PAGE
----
Jeffrey D. Allred

Shawn "Coach of the Fans" Liotta's blog with information from his coaching experience, film study and conversations with industry leaders.

March 27, 2017

“The Hurry Up” is Shawn "Coach of the Fans" Liotta's blog with information from his coaching experience, film study and conversations with industry leaders that may be pertinent to current trends and strategy in the Indoor Football League. Liotta is the coach of the fans of the Salt Lake Screaming Eagles, who rely on fan voting for everything—including play-calling.

The final 60 seconds of a game in the Indoor Football League are some of the most exciting and frantic in all of professional football. It is not uncommon to see teams quickly trade scores during this time, with close games often coming down to who has the ball last.

One such contest developed last weekend when the Arizona Rattlers escaped Green Bay with a 30-29 victory over the Blizzard in a game that was decided in a interesting final 60 seconds.

In the IFL the clock will stop at the one-minute warning, after which it stops for all incomplete passes, players contacted into the walls (out of bounds) and scores or change of possession. One of the unique one-minute rules in the IFL is the positive yardage rule.

If a team has the lead, they may not take a knee or lose yardage on a running play. Should the team in the lead with the ball not gain positive yardage, the game clock will stop and not start until the next snap, essentially giving the team that is trailing an extra timeout. If the score is tied or a team is trailing, they can take a knee or lose yardage and the clock will continue to run.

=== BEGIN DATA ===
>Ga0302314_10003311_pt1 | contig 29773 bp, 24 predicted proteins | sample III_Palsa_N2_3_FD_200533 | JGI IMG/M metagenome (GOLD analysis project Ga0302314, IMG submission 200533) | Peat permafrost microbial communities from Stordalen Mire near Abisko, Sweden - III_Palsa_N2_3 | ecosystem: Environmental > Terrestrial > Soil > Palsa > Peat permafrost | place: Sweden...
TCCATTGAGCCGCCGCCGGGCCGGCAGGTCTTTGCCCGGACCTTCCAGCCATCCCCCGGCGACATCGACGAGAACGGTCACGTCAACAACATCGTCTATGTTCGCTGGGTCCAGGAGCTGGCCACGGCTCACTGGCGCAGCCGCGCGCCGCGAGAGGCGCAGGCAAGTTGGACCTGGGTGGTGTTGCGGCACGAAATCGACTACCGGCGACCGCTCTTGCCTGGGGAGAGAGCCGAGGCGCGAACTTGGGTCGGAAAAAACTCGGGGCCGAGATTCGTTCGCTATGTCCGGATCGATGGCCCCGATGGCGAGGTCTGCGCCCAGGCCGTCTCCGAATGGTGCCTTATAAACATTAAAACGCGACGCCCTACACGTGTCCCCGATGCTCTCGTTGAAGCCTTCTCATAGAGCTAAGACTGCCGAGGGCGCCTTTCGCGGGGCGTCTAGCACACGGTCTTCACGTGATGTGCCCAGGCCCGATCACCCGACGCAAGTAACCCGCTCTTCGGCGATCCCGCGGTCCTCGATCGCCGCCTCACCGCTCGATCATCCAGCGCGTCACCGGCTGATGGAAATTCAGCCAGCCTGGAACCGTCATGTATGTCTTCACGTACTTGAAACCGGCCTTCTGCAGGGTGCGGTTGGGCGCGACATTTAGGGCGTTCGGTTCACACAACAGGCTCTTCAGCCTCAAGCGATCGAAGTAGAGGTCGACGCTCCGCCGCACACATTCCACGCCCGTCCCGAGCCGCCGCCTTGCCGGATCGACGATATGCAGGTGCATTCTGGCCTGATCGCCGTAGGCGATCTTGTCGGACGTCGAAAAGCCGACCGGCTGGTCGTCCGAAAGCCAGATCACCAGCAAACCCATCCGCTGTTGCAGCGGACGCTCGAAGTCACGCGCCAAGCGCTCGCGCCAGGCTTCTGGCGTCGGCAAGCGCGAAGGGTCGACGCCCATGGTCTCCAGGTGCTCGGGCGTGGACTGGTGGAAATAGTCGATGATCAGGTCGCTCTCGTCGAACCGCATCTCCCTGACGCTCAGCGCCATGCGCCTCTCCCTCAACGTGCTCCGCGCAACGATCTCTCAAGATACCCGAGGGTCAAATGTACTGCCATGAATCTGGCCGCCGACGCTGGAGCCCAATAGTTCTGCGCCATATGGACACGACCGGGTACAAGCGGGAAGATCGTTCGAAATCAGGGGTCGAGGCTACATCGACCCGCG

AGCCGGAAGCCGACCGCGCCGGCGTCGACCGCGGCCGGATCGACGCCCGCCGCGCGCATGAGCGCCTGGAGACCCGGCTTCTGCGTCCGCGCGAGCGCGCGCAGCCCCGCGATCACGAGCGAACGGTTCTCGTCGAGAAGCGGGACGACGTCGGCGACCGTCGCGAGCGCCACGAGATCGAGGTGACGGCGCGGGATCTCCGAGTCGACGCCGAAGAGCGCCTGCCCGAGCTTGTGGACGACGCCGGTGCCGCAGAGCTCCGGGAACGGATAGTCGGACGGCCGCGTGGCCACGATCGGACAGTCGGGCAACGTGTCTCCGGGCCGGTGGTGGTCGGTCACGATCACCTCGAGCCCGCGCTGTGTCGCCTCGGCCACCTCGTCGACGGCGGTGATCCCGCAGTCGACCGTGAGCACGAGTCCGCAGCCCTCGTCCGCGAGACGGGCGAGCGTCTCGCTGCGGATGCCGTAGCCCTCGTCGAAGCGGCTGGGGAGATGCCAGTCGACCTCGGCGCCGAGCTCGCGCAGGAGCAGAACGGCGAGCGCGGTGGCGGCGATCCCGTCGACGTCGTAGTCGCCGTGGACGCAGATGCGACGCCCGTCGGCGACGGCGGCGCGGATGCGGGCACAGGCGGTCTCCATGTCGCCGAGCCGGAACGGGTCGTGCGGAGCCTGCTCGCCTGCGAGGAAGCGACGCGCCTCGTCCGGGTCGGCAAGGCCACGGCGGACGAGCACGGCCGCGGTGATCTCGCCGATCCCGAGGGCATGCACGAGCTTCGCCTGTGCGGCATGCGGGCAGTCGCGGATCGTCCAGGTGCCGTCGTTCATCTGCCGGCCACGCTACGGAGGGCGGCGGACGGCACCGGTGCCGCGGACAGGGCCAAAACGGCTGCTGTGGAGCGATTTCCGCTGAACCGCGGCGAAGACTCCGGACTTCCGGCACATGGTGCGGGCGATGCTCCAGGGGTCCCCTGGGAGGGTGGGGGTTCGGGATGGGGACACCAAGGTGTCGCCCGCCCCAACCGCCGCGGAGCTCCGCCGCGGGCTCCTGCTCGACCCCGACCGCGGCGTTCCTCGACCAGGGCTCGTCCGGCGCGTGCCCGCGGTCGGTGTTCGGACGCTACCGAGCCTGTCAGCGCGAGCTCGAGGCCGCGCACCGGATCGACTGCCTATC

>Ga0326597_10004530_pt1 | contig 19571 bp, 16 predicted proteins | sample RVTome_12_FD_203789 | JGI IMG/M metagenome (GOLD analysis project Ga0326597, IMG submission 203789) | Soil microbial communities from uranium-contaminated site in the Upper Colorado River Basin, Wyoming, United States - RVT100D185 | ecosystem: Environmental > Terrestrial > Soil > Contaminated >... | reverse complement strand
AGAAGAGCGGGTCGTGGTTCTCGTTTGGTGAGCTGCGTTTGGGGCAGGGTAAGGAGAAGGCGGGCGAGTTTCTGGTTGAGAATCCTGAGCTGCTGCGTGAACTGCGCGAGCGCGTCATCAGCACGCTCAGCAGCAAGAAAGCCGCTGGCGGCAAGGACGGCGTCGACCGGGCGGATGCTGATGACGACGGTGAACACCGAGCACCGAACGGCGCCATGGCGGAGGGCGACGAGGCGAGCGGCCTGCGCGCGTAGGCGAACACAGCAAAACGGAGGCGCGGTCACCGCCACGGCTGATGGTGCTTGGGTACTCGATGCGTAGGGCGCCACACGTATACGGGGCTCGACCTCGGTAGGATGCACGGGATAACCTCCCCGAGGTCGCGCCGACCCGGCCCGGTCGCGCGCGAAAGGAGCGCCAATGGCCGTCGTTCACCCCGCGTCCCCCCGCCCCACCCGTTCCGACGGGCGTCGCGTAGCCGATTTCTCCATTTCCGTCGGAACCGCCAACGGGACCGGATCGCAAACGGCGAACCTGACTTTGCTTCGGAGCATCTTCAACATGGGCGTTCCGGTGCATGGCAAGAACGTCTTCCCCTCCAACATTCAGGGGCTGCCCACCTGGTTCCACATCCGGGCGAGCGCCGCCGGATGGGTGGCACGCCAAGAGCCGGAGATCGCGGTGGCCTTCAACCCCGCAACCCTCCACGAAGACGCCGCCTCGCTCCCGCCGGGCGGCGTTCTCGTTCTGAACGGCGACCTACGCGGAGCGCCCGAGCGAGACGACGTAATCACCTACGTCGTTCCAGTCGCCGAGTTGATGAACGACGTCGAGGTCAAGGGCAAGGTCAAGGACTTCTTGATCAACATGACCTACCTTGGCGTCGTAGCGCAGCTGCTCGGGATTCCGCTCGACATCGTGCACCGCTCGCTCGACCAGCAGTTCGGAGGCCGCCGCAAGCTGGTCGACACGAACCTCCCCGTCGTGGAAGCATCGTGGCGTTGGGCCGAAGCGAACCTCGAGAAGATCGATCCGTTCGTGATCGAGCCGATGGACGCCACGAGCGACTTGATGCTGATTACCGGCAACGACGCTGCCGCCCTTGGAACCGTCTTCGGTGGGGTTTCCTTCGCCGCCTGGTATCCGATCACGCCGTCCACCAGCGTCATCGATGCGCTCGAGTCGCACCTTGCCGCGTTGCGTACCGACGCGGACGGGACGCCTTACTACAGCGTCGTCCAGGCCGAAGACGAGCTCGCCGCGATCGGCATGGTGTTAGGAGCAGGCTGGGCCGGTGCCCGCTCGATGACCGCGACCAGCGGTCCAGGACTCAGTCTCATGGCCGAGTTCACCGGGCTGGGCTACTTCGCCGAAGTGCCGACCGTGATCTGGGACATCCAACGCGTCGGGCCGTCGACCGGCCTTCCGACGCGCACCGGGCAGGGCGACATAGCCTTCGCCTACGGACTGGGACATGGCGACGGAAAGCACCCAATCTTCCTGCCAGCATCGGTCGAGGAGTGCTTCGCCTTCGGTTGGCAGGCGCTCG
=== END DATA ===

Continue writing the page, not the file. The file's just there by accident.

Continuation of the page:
Where many fans become confused is the strategy that teams will often employ during the final minute to ensure that they have the opportunity to score last. It is not uncommon to see a team with the leadcall an onside kick or purposely allow the opponent to score (more on this later). While these strategies may seem unorthodox, they are actually very sound approaches practiced by most teams in the league.

Let's look at the final minute of this weekend's Arizona-Green Bay game and see how the action transpired.

Green Bay scored a touchdown on a three-yard pass from Matt Behrendt to Andre McDonald to trim Arizona's lead to 30-29 with 41 seconds remaining. The Blizzard then missed the game-tying PAT.

Trailing by one with 41 seconds, the ensuing Green Bay onside kick was batted out of bounds at the two-yard line, where Arizona would have a first-and-goal. With one timeout remaining, the only option for Green Bay to have a chance in this game was to let the Rattlers score. By allowing Arizona to score in this situation quickly the Blizzard would be able to get the football back with at least 30 seconds on the clock. They'd also save their timeout and have an opportunity to score and attempt a two-point conversion to tie the game.

Arizona coach Kevin Guy has managed the clock in this manner countless times from his days in the Arena Football League and had his team prepared for this exact scenario. He instruced quarterback Darron Thomas to gain positive yardage on the quarterback sneak, but not to score. In doing so, he forced Green Bay to use their final timeout after his first down run, and was able to ultimately run out the clock after gaining positive yardage but not scoring on the second-down run.

Thomas could have easily scored on both first and second down but made a concerted effort that he secured positive yardage and went down in the field of play short of the goal line to ensure that Green Bay could not get another possession of the ball.

If the game was tied or the Rattlers were trailing in the same situation, you would have seen a similar approach. Arizona would have ideally kept the ball in bounds or even took a knee to run the clock. The Rattlers would have then attempted to score on third down ,leaving the Blizzard with little to no time on the clock to mount a scoring drive.

The time management strategy in the final minute of the half is critical to securing victory in a close game. Teams will simulate and prepare for various contingency situations that can present themselves during the final 60 seconds each week during practice. It is important for the players to understand these unique timing rules and all of our fan play-callers to recognize these situations when presented during the game.

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